By Eugene Mulero
In the many games he played while at Marquette University, Sam Hauser displayed an array of skills, intelligence, and the intangibles that don’t always register on the stat sheet after last buzzer sounds.
At Marquette, Hauser had become the unofficial second option in a team that had been led by Markus Howard, a prolific guard with a talent for scoring.
Hauser had been difficult to guard during his days in the Big East — started every game in 2018-’19, averaging nearly 15 points, 8 rebounds and 3 assists per game. Hauser’s confidence with the three-ball also helped spread the court during games, presenting problems for teams that lacked a deep defensive presence.
Howard, who secured a spot on the school’s list of all-time greats after graduation, is pursuing a professional career. Hauser, seeking a change for myriad reasons, took his talents to the University of Virginia.
His transfer, which occurred simultaneously to his younger brother Joey Hauser’s departure — he was also at Marquette and left to play at Michigan State — was a blow to the Big East and a boost to the Atlantic Coast Conference.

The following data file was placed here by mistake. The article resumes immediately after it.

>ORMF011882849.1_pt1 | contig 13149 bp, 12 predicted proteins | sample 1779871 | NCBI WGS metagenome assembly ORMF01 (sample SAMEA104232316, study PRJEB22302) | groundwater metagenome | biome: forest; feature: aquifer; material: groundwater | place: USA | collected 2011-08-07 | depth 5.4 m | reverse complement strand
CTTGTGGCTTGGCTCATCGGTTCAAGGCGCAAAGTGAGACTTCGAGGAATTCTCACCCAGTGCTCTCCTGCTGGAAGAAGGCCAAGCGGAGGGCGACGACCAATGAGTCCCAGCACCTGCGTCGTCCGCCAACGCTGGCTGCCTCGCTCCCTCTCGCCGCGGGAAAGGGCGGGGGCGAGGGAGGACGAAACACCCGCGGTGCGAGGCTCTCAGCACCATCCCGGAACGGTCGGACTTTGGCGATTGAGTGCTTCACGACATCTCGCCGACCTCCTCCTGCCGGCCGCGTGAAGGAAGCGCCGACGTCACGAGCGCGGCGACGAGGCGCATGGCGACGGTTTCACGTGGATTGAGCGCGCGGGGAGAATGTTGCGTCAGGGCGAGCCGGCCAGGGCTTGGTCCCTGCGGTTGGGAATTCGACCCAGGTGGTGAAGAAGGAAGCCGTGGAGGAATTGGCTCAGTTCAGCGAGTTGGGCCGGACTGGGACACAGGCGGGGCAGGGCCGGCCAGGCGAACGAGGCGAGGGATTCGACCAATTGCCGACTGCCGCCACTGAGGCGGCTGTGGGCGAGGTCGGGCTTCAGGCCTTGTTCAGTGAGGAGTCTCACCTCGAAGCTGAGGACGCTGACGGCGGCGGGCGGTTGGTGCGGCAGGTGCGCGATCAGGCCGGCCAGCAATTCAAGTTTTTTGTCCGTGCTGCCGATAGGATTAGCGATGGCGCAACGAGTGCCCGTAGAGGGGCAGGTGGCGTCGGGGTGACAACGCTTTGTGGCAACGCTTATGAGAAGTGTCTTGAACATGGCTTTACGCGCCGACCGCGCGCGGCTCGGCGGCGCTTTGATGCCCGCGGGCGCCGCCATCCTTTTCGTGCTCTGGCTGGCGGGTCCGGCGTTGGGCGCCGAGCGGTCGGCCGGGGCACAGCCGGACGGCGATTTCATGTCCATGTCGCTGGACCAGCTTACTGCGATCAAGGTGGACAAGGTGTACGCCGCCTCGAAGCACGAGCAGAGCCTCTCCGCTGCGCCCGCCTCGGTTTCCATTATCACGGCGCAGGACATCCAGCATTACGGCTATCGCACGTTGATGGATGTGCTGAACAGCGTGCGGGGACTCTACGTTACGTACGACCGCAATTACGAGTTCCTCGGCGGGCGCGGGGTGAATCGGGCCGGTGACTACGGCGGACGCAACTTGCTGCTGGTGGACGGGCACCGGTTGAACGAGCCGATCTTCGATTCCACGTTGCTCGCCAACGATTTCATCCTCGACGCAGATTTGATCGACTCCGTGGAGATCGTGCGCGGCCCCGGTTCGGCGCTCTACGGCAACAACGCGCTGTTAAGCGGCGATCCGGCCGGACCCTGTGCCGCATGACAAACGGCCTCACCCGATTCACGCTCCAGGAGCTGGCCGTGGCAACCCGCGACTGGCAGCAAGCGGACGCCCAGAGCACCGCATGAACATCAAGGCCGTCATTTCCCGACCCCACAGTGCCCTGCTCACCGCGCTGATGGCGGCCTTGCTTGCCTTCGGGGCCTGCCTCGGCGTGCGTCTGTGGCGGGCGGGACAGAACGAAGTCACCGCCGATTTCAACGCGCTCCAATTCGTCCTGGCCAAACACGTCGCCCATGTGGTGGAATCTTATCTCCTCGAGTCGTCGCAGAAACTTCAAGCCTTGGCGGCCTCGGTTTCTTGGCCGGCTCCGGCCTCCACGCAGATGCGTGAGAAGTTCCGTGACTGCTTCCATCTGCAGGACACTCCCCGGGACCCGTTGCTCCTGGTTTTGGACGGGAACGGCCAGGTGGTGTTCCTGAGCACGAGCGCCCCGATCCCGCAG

Hauser is expected to try to make sure whatever he learned at Marquette and during his redshirted 2019-2020 season pays off for his new squad.
The 6’8” senior is poised to apply a team-oriented brand of basketball to help the Cavaliers topple many conference rivals and make a deep run during the tournament season. At the small forward position, Hauser is likely to contribute defense and scoring.
Equipped with a triple-threat skillset of dribbling and passing ability, as well as a mid-range jumper, the expectation is for coach Tony Bennett, who has a team buzzing with pre-season hype, to include Hauser in the starting rotation.
The Cavs appear confident about their chances this season. In December, they meet Michigan State in the ACC/Big Ten Challenge, and then Villanova for a non-conference contest. The team has the requisite coaching staff and the deep bench to secure solid wins throughout the year and during tournament season.
In the pre-pandemic era, they were college basketball’s most recent national champs and had mastered the half-court slow game. In last year’s short-lived season, UVA suffocated opponents with laser-sharp ball distribution and defense. Scoring had not been in the repertoire: The Cavs won four games by scoring less than 50 points. Hauser’s all-around talents should provide Virginia at least an average of 10 additional points per game.
If Hauser is good news for Virginia, the off-season reboots at North Carolina and Duke is the bad news. The ACC traditional powerhouses filled up on talent and look very ready for big wins in the ACC and beyond.
There will be a variety of turning points in the NCAA basketball world this fall and winter. Amid the global pandemic and unusual accommodations across the sports landscape, playing basketball in the ACC is bound to merit adjustments from coaches and players. Unfortunately, the pandemic’s demand could make a purposeful, normal season unlikely to materialize.
Eugene Mulero is a journalist based in Fairfax, Va.